Q. This year I noticed branches growing from the base of my orange tree and the branches have sharp thorns on them. Should they be pruned from the tree?
A. The branches growing from the base of your tree probably are shoots arising from the rootstock; common name, “suckers”. Let’s use your orange tree as an example but it could be other citrus as well such as limes, grapefruit, lemon, etc.
Most citrus valued for their fruit are grafted to another citrus valued for its roots. This citrus valued for its roots is called the rootstock. The citrus plants used for rootstocks are selected for various characteristics but not for the quality of the fruit they produce. In fact fruit from rootstocks is nearly always pretty terrible.
The rootstock may sometimes be more vigorous than the orange tree itself. The rootstock can send up shoots that, if not removed, may dwarf and overtake the orange part of the tree. Simply remove these undesirable suckers any time they appear and as close to the trunk as possible.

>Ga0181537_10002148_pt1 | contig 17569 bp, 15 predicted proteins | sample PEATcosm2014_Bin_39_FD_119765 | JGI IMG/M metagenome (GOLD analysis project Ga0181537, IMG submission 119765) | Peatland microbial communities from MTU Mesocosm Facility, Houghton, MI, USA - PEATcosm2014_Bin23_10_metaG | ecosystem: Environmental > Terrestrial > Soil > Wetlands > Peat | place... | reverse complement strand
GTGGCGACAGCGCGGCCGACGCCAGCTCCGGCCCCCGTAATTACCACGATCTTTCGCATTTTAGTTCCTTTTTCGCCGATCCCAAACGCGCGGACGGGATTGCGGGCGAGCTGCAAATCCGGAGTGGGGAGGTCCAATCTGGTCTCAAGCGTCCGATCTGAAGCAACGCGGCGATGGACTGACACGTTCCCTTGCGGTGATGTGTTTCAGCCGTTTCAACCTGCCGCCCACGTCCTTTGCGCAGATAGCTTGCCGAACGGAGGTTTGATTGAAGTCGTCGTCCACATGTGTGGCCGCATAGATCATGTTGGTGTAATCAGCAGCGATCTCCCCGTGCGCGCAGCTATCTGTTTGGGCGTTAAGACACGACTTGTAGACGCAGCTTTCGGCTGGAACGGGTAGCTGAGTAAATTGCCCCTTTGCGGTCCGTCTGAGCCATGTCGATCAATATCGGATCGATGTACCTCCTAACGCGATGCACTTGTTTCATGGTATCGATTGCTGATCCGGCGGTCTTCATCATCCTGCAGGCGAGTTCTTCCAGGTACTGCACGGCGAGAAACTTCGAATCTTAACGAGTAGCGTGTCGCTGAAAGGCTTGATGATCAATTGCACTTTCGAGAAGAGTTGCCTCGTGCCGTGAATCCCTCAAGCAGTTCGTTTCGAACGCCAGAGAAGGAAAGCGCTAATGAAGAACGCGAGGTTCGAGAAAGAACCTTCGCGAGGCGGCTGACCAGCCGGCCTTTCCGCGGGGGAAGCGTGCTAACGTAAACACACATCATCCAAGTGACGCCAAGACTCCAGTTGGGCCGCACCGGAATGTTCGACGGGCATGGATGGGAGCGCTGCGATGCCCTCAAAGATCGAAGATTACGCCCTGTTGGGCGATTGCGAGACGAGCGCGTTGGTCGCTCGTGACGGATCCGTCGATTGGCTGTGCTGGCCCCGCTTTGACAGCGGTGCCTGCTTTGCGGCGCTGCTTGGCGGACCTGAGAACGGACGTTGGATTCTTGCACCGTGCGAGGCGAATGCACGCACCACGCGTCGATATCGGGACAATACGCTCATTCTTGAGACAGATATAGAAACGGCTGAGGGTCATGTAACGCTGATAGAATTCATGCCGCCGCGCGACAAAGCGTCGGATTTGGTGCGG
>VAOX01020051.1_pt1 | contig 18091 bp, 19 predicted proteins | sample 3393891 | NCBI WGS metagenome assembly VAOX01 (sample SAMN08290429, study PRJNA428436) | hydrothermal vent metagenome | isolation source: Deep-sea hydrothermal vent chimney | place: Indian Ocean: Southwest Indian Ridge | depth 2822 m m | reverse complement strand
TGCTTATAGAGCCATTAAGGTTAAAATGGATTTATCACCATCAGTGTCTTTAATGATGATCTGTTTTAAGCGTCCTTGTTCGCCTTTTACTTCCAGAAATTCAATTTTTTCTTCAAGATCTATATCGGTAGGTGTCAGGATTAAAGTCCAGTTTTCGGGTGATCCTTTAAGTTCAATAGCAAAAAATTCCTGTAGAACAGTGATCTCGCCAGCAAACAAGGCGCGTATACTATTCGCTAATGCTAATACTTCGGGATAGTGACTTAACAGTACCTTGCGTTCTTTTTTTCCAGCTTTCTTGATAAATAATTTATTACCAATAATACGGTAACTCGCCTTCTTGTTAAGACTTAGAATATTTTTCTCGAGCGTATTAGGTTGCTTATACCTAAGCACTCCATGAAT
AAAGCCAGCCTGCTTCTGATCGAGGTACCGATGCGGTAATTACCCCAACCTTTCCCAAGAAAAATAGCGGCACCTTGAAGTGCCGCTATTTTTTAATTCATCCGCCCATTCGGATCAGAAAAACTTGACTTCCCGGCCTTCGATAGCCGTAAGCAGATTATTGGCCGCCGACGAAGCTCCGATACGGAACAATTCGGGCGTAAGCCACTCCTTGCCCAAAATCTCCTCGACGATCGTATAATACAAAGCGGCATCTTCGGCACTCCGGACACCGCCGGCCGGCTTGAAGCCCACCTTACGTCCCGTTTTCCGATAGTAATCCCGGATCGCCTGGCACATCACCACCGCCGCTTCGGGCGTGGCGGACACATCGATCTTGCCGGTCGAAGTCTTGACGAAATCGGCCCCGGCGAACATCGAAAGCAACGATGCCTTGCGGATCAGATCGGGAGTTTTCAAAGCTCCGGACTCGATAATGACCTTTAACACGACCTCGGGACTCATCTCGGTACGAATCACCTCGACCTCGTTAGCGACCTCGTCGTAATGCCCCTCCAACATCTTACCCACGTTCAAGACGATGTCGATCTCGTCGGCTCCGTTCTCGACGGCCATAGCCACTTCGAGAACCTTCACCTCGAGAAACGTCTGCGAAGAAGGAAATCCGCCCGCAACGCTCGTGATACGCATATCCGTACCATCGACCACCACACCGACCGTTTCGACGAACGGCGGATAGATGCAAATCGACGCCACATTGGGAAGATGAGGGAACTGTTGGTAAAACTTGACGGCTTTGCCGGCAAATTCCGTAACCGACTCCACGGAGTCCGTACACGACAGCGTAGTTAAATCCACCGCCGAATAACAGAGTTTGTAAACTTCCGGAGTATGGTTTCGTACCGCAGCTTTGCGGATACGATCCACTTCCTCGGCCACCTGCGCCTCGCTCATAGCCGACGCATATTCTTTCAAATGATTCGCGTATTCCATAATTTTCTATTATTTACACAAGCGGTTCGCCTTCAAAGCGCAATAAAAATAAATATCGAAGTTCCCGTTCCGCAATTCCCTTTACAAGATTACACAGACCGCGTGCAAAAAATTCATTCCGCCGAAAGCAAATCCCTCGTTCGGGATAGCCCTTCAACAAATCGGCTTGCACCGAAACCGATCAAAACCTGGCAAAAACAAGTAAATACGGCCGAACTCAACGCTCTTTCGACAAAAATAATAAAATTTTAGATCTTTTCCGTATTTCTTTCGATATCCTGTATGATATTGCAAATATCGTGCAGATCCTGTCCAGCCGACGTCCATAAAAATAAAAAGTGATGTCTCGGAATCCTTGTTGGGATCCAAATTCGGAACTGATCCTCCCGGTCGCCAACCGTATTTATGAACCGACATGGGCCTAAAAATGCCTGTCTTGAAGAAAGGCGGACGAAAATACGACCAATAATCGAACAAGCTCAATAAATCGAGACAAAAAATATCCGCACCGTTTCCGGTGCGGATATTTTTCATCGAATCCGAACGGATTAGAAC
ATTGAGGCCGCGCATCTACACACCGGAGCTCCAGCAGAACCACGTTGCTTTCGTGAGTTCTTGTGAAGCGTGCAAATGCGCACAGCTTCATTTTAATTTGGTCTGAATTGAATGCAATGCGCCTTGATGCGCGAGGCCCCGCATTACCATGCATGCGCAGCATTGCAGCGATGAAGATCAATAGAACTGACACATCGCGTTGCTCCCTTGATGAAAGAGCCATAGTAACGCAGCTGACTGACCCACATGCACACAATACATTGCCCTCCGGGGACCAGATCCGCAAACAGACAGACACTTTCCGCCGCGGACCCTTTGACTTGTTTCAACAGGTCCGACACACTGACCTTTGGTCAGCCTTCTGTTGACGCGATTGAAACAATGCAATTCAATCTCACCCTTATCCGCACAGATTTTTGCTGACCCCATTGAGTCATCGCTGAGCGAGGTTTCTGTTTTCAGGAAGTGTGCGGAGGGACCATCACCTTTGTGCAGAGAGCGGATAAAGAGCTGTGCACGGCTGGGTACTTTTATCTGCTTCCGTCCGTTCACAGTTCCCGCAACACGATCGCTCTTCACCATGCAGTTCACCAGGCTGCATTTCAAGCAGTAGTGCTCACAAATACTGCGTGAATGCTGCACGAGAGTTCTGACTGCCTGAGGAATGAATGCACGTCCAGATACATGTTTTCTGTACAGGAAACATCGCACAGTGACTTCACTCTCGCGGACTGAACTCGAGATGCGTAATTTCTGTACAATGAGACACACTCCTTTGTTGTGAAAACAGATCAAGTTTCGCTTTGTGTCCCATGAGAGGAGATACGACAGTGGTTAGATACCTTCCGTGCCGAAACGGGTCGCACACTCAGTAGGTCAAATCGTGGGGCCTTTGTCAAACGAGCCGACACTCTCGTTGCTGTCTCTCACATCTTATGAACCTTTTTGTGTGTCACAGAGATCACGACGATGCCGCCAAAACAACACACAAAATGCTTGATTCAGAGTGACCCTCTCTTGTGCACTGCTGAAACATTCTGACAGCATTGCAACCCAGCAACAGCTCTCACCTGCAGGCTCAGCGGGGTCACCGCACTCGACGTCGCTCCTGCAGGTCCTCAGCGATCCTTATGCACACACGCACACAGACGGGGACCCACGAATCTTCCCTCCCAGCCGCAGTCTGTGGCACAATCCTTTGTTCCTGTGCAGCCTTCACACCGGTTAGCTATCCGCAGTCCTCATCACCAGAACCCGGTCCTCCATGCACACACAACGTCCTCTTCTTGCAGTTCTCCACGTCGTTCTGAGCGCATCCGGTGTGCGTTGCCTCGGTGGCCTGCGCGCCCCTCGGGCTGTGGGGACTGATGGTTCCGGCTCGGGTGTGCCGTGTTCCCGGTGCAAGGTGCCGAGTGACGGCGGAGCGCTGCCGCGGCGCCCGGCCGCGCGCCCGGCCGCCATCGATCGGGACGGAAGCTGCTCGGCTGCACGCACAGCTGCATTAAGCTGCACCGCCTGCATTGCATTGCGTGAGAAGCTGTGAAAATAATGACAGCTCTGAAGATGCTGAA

They may sucker from the roots as well. Remove these too by cutting the sucker and the root with a sharp shovel and pull them from the soil. This eliminates the possibility that the rootstock will overtake the orange tree. Do not leave any stubs. These will easily regrow.
Frequently in our climate tender citrus like some oranges, limes and others are killed during winter freezes. But because the rootstock part of the tree may be more cold tolerant it survives, then suckers and takes over.
In a couple of years the rootstock is the only plant left and the owner wonders why the fruit is terrible and not anything like the citrus fruit he was expecting.